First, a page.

Armed with his chainsaw and shotgun (his ‘boomstick’ as he describes it to the medieval folk or ‘primitive screwheads’) and of course his trusty Oldsmobile (actually Raimi’s own car), Ash is forced to fulfill his destiny as the hero of prophecy, saving two warring clans from destruction at the hands of the evil dead.
As a comedy, Army of Darkness has hits and misses. Some inspired moments (Ash’s cockiness leads him to not remember magic words very well with disastrous results) are mixed with Stooges-type silliness (complete with ‘boink’ sound effects) that feel crushingly unfunny.
Despite a decent budget – which production ended up going over by nearly double – the film also over-stretches. In the pre-CGI age, creating a convincing army of undead is beyond the realms of practicality and a lot of clearly static skeletons are knocked over in ‘battle’. While the handmade aesthetic of the previous Evil Dead films gave them an eerie, otherworldly feel, here it just feels cheap.
For fans – the ending here is the director’s cut “downer” ending, rather than the studio-enforced, happier, “supermarket” ending. It may be debatable which is actually superior, but the darker conclusion may be tonally off-kilter with the rest of the film, but it is consistent with the bumbling, self-destructive nature of the Ash character.
Once again, though, it is the mix of Raimi’s energy and Campbell’s charisma that save the day and Army of Darkness, while undoubtedly the weakest of the trilogy, is still an enjoyable watch.
Raimi would then go on to make the star-studded action/western The Quick and the Dead (1995) before the more mature efforts of A Simple Plan (1998) and The Gift (2000) would lead to the global blockbuster Spiderman (2002). With Tapert, he would also find success on the small screen as a producer with Hercules, Spartacus, Legend of the Seeker and Xena shooting in New Zealand (the latter starring Tapert’s future wife, Lucy Lawless) and the formation of Ghost House Pictures, producing films such as the US remake of The Grudge (2005) and 30 Days of Night (2007).
Throughout this time, rumours kept circulating of a possible Evil Dead 4. But the schedules of the key players remained packed and, as Campbell in particular aged, it looked increasingly unlikely to ever happen.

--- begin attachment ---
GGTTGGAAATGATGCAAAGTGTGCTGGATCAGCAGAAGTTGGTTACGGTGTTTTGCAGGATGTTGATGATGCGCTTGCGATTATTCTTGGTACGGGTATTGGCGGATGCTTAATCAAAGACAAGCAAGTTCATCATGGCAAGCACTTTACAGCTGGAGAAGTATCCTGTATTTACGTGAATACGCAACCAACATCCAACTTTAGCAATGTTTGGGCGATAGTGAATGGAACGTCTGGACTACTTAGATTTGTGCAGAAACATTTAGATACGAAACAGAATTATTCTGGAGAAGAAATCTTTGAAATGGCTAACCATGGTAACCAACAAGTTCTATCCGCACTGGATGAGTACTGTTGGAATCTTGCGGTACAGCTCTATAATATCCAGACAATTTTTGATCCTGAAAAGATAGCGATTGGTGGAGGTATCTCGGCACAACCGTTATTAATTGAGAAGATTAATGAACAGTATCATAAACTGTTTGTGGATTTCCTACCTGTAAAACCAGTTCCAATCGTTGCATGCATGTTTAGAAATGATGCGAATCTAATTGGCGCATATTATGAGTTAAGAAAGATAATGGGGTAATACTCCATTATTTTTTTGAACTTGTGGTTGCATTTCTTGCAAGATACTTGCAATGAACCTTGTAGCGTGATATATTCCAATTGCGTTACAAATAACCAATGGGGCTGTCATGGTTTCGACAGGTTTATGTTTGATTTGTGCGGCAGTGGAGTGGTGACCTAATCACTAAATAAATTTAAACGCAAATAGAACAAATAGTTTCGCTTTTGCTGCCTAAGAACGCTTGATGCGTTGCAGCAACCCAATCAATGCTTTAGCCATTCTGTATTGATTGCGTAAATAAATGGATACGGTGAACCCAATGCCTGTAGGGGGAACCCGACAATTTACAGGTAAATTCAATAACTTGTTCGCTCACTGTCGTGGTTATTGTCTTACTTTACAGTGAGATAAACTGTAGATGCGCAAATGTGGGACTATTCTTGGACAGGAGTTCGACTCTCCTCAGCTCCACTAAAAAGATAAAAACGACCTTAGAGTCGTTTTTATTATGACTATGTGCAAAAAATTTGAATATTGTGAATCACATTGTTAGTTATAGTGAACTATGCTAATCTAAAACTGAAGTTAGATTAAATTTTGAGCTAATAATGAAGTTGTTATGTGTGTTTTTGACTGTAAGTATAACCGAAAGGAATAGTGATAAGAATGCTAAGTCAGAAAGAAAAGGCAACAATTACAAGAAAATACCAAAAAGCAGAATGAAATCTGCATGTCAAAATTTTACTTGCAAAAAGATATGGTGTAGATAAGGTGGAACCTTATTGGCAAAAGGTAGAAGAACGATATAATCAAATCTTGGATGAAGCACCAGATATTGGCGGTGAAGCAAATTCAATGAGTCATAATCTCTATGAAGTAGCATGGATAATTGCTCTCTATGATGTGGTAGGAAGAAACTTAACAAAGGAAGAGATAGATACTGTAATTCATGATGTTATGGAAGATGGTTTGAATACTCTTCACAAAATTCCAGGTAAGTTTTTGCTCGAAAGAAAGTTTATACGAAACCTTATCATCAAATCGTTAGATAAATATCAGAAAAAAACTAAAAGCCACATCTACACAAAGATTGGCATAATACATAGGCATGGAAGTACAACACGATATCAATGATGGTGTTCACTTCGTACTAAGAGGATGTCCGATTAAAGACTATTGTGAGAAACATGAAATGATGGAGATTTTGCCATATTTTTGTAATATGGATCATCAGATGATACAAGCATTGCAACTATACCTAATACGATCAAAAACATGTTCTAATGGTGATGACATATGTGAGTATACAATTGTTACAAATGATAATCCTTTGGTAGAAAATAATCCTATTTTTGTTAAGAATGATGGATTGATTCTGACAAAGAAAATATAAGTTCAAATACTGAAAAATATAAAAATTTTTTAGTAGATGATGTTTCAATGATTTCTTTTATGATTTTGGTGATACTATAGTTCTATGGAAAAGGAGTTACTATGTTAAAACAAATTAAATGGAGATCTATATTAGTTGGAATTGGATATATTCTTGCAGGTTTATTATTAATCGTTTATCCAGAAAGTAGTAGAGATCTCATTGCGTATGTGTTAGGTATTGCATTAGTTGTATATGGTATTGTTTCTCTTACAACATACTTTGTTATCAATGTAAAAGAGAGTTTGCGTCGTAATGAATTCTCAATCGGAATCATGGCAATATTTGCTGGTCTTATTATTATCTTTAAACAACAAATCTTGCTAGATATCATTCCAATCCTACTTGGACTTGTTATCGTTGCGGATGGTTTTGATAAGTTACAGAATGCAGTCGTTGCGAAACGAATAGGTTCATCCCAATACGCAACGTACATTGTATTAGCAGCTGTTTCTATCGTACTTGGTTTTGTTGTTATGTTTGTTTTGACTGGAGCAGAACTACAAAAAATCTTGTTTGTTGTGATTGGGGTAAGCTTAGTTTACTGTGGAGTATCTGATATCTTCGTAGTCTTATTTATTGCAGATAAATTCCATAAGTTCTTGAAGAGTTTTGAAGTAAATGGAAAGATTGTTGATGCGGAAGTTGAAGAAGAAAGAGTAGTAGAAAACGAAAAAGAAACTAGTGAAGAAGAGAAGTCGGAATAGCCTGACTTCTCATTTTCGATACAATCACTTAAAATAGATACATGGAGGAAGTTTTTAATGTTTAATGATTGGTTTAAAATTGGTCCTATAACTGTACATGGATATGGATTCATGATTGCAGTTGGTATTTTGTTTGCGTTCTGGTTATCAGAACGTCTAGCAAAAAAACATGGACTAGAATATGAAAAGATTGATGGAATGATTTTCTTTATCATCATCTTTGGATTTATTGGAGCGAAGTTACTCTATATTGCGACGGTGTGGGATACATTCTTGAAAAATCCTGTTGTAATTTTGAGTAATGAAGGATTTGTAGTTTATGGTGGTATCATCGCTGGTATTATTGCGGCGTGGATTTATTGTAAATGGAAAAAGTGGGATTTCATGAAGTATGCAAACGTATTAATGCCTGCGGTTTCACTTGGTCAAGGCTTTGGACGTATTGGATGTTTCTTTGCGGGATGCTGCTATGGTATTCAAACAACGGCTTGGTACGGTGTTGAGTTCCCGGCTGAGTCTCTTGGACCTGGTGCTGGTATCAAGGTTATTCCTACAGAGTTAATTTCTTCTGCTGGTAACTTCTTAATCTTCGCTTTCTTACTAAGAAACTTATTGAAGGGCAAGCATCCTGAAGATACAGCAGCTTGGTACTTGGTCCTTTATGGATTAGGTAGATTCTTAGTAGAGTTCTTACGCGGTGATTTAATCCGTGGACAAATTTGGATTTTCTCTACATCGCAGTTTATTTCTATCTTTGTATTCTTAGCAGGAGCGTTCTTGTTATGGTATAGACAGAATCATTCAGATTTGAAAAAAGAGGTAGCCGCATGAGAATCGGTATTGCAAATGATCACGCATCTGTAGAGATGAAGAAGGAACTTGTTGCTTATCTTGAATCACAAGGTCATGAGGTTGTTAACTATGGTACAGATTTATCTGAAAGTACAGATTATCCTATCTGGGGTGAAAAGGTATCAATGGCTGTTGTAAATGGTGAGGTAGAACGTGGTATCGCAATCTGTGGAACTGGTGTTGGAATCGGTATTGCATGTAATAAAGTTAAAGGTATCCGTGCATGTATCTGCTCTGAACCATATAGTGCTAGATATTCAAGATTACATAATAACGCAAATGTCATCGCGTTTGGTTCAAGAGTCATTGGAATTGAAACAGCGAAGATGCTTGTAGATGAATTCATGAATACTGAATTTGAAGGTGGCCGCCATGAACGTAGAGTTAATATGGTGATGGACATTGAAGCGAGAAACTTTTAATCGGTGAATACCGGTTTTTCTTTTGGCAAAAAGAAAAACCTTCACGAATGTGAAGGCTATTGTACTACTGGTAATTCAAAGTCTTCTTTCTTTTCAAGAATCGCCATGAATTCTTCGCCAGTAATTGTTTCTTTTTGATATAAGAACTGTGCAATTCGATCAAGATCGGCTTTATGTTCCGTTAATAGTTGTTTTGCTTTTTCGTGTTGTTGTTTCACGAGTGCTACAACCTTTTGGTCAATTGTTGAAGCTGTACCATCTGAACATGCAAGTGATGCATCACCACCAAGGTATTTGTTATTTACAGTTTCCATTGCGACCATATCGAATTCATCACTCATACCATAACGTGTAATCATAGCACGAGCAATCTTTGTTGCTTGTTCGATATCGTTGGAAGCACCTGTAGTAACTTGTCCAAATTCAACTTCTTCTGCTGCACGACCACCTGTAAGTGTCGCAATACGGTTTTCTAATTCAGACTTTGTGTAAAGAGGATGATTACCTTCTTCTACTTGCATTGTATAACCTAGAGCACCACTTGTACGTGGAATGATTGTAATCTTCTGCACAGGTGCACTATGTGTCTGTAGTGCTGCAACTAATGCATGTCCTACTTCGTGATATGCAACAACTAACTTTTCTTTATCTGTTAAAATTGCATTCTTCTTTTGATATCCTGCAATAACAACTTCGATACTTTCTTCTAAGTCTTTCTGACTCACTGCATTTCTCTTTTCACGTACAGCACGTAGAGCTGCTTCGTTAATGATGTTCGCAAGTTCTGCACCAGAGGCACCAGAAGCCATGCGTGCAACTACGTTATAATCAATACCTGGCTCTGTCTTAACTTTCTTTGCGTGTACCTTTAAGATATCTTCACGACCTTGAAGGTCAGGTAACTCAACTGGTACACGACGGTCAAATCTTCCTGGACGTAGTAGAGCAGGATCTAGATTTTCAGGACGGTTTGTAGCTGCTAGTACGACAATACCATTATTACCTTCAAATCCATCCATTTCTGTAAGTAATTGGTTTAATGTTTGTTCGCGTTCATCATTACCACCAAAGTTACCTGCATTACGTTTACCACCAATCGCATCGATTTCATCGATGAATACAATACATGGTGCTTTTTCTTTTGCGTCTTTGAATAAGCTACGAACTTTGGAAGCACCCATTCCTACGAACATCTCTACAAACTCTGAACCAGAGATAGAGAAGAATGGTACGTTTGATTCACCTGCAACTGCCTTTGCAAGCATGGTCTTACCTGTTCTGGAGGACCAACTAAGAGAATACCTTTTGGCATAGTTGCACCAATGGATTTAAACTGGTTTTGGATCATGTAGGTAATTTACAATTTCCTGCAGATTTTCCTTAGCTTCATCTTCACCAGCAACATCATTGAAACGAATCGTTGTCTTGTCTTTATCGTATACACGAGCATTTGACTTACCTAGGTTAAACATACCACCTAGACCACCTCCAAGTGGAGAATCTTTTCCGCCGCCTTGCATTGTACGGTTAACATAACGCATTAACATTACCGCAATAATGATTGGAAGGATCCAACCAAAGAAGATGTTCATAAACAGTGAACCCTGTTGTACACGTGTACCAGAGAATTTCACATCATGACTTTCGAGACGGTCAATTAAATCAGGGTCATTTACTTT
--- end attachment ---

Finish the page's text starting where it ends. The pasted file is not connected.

But with the dawn of the 21st century came a rash of horror remakes and a different option appeared – a remake with an entirely new cast and director. Fede Alvarez had come to attention with his special FX short film about giant robots attacking Montevideo Panic Attack! and got the nod to helm a new take on Evil Dead in 2012.
Shooting in Woodhill Forest outside of Auckland in New Zealand, Alvarez approached the set-up with a clever twist: the characters this time would be at the remote cabin to help one of their number, Mia (Jane Levy) to go cold turkey from her drug addiction. Naturally, as Mia is the first one to encounter the Deadites, the conceit allows the other characters to not believe her…until things really get crazy.
As a remake, Evil Dead (2013) is a definite success. Alvarez has his own style, but it is as high-energy as Raimi’s, giving the film a familiar-yet-fresh feel. If anything, the nods to the original actually serve to hold back the remake and it is at its best when it is adding fresh mythology to the mix.
The gore is amped up and the FX are nothing short of brilliant, but gone is the eerie atmosphere of the original. The remake may be shocking, violent and high-octane, but it is never creepy or scary. The horror is much more physical and biological – culminating in a literal rain of blood that is the only real tongue-in-cheek moment.
Levy proves herself at least as game as Campbell and indeed her acting is probably superior. The supporting cast is weak, however, and one wonders if first-timer Alvarez, for whom English is a second language, was unable to get the best out of his young charges.
As a modern take on Evil Dead, the remake is an excellent piece of work held back from true high regard simply because of its lack of originality. This is naturally a problem with any remake, but when the ‘five kids in a cabin’ set-up of Evil Dead became the de facto standard template for horror movies in the past three decades, it became an insurmountable problem by 2013.